N-Terminal Pro-Brain Natriuretic Peptide Is a More Useful Predictor of Cardiovascular Disease Risk Than C-Reactive Protein in Older Men With and Without Pre-Existing Cardiovascular Disease

Study Questions:

What is the relative predictive capability of N-terminal pro-brain natriuretic peptide (NT-proBNP) and high-sensitivity C-reactive protein (CRP) for risk of cardiovascular disease (CVD) in older men with and without pre-existing CVD?

Methods:

This study was conducted within The British Regional Heart Study, a prospective study of CVD involving 7,735 men who were screened between 1978 and 1980, ages 40-59 years, in British towns, and who survived and participated in a 20-year follow-up, at which time an NT-proBNP and CRP was obtained. Presence of CVD was established by patient history, medical records, and electrocardiogram, and medications were documented. Cause of death was based on the coded National Health Service registry.

Results:

A total of 3,649 men ages 60-79 years were followed for an additional 9 years, during which there were 608 major CVD events (major fatal and nonfatal coronary heart disease, stroke, and CVD death). NT-proBNP was significantly associated with risk of all major CVD outcomes after adjustment for CV risk factors in both men with and without CVD. The adjusted standardized hazard ratios for CVD events in those without pre-existing CVD and those with pre-existing CVD were 1.49 (95% confidence interval [CI], 1.33-1.65) and 1.52 (95% CI, 1.33-1.75), respectively. CRP was associated with CVD outcomes only in men without pre-existing CVD (adjusted standardized hazard ratios, 1.22; 95% CI, 1.10-1.34, and 1.00; 95% CI, 0.86-1.38, respectively). NT-proBNP was more strongly associated with CVD outcome than CRP, particularly among those with pre-existing CVD. Inclusion of NT-proBNP in a Framingham-based model yielded significant improvement in C-statistics in both men with and without CVD, and resulted in a net reclassification improvement of 8.8% (p = 0.0009) and 8.2% (p < 0.05), respectively, for major CVD events. Inclusion of CRP in the Framingham-based model did not improve prediction in either group (net reclassification improvement 3.8% and 0.6%, respectively).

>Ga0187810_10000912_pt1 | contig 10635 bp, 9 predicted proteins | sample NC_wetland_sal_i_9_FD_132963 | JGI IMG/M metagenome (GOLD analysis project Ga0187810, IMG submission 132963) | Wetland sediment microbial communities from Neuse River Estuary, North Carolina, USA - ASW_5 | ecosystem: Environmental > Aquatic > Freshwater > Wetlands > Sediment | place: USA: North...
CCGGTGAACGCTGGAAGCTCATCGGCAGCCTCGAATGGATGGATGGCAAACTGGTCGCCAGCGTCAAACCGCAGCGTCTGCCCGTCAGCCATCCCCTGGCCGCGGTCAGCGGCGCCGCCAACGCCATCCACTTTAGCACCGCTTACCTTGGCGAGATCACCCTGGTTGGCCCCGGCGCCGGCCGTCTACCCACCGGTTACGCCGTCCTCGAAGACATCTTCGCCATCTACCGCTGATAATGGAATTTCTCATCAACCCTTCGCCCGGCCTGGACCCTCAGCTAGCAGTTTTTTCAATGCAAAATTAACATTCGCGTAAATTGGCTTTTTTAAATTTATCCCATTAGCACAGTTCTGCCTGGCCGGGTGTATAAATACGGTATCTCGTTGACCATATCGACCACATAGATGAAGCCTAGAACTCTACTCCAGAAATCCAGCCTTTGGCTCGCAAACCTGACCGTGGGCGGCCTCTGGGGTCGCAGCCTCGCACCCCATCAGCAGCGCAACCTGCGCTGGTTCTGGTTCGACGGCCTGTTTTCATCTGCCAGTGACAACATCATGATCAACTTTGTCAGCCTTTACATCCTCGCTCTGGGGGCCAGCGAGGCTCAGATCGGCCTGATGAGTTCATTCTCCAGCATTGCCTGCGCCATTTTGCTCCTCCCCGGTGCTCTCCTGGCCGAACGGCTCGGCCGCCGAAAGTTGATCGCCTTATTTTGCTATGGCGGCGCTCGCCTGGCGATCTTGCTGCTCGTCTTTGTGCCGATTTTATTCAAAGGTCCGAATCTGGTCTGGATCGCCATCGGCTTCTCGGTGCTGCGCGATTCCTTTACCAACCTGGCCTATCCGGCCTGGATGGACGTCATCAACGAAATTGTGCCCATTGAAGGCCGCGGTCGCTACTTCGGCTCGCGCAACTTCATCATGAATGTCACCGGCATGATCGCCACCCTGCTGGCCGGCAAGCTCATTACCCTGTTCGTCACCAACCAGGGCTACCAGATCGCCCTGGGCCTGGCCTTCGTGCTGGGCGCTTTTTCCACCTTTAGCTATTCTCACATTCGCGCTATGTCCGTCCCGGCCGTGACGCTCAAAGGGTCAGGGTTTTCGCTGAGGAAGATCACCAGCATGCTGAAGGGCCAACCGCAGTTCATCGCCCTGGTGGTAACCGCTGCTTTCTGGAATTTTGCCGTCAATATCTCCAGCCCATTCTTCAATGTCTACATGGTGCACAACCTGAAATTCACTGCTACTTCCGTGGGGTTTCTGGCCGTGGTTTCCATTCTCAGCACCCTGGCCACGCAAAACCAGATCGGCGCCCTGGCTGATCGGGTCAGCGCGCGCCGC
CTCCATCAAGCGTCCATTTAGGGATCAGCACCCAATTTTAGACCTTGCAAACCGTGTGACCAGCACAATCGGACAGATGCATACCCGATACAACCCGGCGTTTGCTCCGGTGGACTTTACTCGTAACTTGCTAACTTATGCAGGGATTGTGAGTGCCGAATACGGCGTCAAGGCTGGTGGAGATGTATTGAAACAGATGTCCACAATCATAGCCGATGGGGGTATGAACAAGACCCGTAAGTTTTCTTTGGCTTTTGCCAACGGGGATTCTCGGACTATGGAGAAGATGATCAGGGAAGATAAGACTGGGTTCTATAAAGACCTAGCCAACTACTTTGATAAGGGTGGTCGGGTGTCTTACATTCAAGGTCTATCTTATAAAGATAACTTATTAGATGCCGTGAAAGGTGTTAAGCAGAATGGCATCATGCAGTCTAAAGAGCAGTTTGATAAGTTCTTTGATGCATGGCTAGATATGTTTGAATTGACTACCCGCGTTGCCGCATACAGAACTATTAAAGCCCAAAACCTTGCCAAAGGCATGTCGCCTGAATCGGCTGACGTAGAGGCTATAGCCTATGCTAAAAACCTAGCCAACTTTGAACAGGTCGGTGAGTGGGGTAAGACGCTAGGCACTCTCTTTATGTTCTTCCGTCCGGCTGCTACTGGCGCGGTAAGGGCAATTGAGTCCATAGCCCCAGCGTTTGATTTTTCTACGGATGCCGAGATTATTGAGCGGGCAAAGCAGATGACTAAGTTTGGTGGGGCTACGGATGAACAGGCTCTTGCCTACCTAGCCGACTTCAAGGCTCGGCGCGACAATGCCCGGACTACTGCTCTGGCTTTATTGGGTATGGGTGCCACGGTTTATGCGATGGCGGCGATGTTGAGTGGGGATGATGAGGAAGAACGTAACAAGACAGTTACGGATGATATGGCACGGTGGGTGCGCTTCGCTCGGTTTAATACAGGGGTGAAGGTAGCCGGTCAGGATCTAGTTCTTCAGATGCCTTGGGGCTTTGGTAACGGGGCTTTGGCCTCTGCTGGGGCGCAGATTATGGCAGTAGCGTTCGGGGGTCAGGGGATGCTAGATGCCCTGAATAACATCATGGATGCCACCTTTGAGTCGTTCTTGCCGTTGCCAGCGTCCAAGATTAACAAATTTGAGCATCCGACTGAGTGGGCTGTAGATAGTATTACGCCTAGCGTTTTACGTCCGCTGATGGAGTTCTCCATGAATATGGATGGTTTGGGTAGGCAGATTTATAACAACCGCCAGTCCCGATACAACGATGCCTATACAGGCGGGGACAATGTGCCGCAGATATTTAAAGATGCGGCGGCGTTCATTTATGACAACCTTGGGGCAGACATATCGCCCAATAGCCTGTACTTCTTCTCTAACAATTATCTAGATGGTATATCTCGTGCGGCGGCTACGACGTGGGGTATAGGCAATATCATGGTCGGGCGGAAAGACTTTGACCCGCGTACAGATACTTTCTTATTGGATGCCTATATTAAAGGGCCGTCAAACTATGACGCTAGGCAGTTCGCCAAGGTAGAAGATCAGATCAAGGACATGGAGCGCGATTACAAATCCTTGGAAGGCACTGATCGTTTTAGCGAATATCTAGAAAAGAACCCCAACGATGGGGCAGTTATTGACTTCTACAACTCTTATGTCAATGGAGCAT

Conclusions:

NT-proBNP, but not CRP, improved prediction of major CVD events in older men with and without existing CVD.

Perspective:

Novel biomarkers and classic coronary risk factors have each been able to identify persons at higher risk within a population, and do so as relative risk but not absolute risk. The holy grail is the ability to characterize the annual risk in an individual, which is beyond the ability of all available risk predictors. It is important to realize that this study comparing NT-proBNP and CRP was conducted in older men. It is not surprising that a biomarker of cardiac wall stress is a better marker of CV outcomes than a marker of inflammation. The findings would not support routine use of NT-proBNP for risk stratification.

Keywords: Inflammation, Stroke, C-Reactive Protein, Follow-Up Studies, Biological Markers, Cardiovascular Diseases, Coronary Disease, Risk Factors, Electrocardiography, Natriuretic Peptide, Brain


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